If you wanted to examine the relationship between man and nature, you’d be hard-pressed to find a more beautiful spot than Montalvo Arts Center. Situated in Saratoga at the base of the Santa Cruz Mountains, the place is so idyllic it’s easy to wonder whether critical reflection is actually possible. It is. Proof is can be found in Nature and Creative Capital, an 18-month, multi-disciplinary program that began in July. It consists of a gallery exhibition (Human Nature) examining human-animal relations and site-specific installations (Sculpture on the Grounds) that address the man-nature question. Curated by Kelly Sicat, the program features works by seven artists whose expressions range from polemical and mythopoetic to flat-out funny.
They’re the latest in a deluge of eco-themed shows, the likes of which will probably continue as long as artists feel compelled to comment on the precipitous decline of the planet. (Another show in this realm well worth checking out is Art at the Dump at 5M, comprised of works made from materials scavenged from SF’s waste disposal facility.)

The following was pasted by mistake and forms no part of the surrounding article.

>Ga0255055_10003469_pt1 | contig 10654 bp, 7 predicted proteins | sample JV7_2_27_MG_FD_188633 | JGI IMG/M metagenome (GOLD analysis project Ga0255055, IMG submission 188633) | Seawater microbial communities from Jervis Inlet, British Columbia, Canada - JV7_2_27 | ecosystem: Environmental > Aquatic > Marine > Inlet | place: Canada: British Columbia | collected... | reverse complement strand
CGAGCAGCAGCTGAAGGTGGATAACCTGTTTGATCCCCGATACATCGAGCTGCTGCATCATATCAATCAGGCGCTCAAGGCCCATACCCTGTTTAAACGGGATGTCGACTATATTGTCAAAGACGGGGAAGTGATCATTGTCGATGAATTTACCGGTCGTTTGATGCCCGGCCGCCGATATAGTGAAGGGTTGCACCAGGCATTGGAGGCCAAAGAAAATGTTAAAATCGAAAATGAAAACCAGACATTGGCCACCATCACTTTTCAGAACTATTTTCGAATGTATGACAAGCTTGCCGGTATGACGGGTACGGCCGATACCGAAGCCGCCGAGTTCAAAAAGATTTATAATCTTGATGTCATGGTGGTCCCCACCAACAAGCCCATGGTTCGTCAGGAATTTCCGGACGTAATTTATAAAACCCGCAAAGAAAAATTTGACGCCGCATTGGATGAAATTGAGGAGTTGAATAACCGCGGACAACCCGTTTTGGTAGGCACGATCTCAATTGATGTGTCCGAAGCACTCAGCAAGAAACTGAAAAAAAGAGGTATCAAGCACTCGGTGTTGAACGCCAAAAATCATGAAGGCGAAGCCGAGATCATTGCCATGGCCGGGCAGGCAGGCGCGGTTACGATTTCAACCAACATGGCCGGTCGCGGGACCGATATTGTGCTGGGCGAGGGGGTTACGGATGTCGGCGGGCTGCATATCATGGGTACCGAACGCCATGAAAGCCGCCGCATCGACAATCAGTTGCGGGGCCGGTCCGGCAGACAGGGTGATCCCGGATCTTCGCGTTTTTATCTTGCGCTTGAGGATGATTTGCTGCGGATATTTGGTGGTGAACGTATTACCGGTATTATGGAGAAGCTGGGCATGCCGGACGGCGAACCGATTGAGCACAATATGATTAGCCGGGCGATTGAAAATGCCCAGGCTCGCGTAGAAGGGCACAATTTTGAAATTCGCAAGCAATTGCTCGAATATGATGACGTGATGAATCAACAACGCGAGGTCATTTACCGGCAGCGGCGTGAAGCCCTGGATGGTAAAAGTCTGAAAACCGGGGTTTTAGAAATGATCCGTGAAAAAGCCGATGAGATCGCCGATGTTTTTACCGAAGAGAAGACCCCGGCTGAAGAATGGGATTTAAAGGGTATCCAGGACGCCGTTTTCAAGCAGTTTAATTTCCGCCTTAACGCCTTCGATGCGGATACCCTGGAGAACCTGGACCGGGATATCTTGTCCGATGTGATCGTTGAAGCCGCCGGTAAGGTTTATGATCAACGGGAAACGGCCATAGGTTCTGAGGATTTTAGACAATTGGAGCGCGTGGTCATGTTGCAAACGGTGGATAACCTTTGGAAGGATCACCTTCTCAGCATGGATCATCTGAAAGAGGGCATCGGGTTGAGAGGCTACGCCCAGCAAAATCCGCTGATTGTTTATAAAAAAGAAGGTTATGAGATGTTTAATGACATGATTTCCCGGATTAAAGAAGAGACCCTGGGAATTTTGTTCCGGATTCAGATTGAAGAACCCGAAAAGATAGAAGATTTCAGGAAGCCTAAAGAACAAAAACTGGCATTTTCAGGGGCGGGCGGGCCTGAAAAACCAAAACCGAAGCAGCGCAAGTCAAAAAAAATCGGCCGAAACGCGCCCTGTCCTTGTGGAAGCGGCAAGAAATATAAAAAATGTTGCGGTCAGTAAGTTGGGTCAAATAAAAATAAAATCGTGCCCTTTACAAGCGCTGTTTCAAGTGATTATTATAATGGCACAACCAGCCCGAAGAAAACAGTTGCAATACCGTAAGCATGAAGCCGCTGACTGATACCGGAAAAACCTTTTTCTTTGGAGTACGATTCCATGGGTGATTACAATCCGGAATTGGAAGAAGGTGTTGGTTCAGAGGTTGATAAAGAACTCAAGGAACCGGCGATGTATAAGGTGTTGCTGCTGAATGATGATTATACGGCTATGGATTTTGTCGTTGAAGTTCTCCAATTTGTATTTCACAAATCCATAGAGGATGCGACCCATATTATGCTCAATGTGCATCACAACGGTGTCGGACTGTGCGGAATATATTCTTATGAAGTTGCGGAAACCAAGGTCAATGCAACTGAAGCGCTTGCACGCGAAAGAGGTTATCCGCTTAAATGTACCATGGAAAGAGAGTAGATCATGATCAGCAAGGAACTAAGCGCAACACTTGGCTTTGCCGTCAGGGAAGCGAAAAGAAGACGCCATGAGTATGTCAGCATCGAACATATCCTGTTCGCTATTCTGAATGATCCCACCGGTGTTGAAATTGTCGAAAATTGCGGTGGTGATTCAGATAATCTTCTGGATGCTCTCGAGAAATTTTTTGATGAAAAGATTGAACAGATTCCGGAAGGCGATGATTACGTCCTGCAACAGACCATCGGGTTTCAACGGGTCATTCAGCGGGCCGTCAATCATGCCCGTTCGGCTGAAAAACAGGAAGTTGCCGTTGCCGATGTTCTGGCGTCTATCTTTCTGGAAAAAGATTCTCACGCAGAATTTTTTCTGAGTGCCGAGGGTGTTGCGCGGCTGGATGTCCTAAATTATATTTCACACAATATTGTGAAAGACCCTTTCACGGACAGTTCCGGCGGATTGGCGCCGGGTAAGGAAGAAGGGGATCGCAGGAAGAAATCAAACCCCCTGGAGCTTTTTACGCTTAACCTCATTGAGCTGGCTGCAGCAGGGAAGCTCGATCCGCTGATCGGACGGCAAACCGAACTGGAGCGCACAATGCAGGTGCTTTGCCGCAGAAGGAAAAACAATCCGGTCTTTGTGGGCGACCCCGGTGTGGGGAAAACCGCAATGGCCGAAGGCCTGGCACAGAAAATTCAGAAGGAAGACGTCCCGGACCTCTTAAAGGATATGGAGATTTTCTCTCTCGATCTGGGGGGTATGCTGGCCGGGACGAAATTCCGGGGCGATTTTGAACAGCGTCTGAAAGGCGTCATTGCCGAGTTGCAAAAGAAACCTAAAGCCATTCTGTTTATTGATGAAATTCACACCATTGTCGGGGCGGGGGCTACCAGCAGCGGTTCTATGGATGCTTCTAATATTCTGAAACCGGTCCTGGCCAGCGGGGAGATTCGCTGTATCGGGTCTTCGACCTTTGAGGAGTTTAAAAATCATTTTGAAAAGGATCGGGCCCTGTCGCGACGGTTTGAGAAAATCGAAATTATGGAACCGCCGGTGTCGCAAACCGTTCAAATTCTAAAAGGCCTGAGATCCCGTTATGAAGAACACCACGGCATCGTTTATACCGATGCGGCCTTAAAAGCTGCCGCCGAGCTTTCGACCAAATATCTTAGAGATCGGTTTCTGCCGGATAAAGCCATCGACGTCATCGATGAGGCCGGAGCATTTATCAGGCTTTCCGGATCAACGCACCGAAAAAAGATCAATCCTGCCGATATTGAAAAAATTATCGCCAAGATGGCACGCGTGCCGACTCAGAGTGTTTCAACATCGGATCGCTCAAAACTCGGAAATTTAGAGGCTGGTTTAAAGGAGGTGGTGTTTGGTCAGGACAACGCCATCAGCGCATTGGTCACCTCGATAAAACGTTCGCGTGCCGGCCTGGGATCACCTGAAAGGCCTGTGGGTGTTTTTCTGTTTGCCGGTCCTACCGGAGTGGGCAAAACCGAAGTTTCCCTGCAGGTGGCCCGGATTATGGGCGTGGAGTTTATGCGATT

Unlike its closest Bay Area counterpart, the di Rosa Preserve in Napa, where visitors are shadowed by docent minders at every step, Montalvo allows you to wander the grounds and gardens as you please – or trek uphill through redwoods to the top of a mountain overlooking the Italianate villa built in 1912 by San Francisco’s three-time mayor and first popularly elected California U.S. Senator, James Phelan. Phelan, an art collector and something of an aesthete himself, deeded the property to the state at his death in 1930, stipulating that it be operated as an arts institution.